With interest rates at historical lows, now looks like a good time to buy a house. But are you ready for the commitment? Consider this checklist before you decide to buy.
1. Are you in a good financial position?
Before you start checking out property for sale, make sure your finances are in good shape.
Have you got enough saved for a deposit? Normally, this is can be up to 20% of the cost of the house. But there are also lenders who may give you up to 95% of the house price, as long as you have a stable employment history and can show you’re capable of paying your bills and debts on time. But remember, if you choose this option, you’ll also have to face the additional cost of taking out lenders mortgage insurance.
Before you buy a house, work out if your income will cope with regular mortgage payments on top of other living expenses. Factor in any other debts you’re paying off too, such as credit cards or personal loans.
2. Are you ready to settle?
Buying a house is not only a huge financial decision — it also means a commitment to staying in one place for a while (unless of course you plan to rent out the house). So before you buy, make sure you’re happy to stay in the same place for at least 3–5 years.
3. Where do you want to buy?
Once you have your finances worked out you’ll need to check the cost of housing in the area you’ve got your heart set on.
Recent figures from the Australian Bureau of Statistics show that house prices continued to rise in all capital cities except Hobart in the June quarter of 2013, with prices in Darwin, Sydney and Perth rising the most. However, house prices do fluctuate regularly, and of course, there are always bargains to be found.1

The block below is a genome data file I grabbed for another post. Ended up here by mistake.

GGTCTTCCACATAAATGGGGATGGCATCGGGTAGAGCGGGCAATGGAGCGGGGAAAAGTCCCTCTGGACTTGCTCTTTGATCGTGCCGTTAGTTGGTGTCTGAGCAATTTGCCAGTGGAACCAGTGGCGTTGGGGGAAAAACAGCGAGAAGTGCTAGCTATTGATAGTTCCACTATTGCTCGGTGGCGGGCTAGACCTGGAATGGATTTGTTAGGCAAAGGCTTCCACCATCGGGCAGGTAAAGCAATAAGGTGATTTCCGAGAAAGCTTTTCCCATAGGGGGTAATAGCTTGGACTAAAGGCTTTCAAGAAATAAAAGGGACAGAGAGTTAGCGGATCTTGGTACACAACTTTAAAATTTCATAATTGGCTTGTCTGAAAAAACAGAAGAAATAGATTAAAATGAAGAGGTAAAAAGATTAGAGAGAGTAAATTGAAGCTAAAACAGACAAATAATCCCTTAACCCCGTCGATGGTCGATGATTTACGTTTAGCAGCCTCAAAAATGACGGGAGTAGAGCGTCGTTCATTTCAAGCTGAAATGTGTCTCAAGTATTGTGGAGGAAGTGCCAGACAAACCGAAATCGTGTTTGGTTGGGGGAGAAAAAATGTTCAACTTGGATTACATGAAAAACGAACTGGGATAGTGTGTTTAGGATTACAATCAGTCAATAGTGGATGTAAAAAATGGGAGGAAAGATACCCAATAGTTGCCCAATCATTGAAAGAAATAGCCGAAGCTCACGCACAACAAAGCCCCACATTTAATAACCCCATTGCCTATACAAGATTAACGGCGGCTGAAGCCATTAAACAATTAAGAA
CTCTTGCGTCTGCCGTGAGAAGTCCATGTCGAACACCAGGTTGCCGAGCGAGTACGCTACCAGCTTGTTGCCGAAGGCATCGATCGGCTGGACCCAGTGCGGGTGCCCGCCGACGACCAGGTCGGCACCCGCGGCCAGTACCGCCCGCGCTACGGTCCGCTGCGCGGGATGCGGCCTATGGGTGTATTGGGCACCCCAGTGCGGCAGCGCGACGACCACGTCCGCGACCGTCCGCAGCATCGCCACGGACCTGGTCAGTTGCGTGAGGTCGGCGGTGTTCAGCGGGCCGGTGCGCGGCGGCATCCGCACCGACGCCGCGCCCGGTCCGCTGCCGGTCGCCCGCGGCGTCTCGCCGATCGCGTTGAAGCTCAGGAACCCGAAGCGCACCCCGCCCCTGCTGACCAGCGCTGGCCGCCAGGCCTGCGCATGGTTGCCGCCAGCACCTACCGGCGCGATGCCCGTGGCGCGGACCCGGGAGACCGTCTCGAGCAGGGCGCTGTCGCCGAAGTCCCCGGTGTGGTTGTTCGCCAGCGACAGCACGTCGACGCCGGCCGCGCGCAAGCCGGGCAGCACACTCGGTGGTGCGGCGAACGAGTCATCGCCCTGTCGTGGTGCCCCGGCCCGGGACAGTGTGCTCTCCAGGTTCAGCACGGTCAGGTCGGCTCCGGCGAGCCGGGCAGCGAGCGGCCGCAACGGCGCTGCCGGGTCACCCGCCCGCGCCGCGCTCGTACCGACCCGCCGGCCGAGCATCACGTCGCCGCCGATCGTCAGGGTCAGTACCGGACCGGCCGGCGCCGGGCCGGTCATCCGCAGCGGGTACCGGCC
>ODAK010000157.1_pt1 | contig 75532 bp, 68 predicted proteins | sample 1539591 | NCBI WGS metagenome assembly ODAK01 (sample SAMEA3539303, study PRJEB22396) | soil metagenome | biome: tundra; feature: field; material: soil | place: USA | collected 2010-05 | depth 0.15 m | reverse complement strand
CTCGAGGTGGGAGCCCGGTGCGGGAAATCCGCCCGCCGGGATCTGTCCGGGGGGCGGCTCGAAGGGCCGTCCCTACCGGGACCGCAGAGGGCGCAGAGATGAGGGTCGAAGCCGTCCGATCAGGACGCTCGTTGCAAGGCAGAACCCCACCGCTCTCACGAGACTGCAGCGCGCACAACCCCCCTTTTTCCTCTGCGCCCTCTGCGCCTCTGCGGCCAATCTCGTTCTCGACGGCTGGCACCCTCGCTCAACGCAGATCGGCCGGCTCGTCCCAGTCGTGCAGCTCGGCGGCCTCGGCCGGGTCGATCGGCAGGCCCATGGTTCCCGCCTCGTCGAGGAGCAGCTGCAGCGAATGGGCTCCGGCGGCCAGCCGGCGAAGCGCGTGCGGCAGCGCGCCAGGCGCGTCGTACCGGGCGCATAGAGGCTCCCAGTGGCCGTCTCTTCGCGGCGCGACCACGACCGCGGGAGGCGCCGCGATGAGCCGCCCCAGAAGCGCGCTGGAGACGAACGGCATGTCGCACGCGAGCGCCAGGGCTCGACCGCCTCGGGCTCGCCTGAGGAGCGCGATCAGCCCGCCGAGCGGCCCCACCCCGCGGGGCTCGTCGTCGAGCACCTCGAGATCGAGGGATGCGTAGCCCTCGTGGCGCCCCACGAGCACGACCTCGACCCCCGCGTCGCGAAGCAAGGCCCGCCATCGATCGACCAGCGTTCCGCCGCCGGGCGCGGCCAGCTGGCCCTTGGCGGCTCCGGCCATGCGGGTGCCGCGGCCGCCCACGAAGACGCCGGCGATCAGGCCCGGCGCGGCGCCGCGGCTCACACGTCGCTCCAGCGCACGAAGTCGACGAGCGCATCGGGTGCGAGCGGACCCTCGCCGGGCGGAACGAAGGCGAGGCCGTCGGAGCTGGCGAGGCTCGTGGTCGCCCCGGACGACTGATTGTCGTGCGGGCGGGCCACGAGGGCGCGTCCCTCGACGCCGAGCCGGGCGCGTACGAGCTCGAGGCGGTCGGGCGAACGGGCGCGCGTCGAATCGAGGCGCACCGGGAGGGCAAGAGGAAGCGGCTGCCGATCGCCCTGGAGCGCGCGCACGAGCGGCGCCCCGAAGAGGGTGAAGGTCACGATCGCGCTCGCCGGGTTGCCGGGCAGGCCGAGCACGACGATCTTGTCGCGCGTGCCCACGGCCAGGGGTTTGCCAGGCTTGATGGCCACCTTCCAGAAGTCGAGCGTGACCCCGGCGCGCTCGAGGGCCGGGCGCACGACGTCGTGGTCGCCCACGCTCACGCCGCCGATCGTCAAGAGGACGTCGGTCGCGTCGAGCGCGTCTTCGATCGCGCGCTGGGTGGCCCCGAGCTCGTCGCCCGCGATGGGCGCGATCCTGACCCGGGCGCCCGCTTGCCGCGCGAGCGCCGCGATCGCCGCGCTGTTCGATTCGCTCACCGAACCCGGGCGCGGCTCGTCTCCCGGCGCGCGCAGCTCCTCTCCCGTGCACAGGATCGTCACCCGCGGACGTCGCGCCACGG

It’s a good idea to check out the area you’re interested in and see the average price that homes are going for. It’s also wise to have a number of areas in mind in case you can’t find what you’re looking for in the neighbourhood of your choice.
4. What are mortgage rates like?
Recent rate cuts by the Reserve Bank of Australia mean the country’s official cash rate is now at a record low. And because banks have passed on many of these cuts to their home loan customers, mortgage rates are also low. But be sure to work out if you’ll still be able to make your loan repayments when these rates eventually rise again. Also bear in mind those periods of low interest rates tend to stimulate the market generally, meaning that there is a higher likelihood of other buyers competing for the properties you are interested in and you may be forced to pay a higher price than you otherwise would as a result.
5. Are your finances protected?
Buying a house is one of the biggest commitments you’ll ever make. So protect yourself and your family by safeguarding your income with insurance.
For example, you might decide to take out income protection insurance, which generally covers up to 75% of your pre-tax salary if you can’t work for a while due to illness or injury. Life insurance, which pays your family a lump sum if you die or become terminally ill, is also worth considering.
Whatever insurance you decide to buy, you should consider comparing different companies and policies to get the best deal for your budget and lifestyle.
This information is general in nature and does not consider your financial situation.
- Australian Bureau of Statistics, House Price Indexes: Eight Capital Cities, Jun 2013.
These articles are provided as reference material to allow more informed decision making, but are not intended as being a complete source of information on any topic. All readers should make their own independent analysis on the topic to make sure they have considered the aspects that are important to them.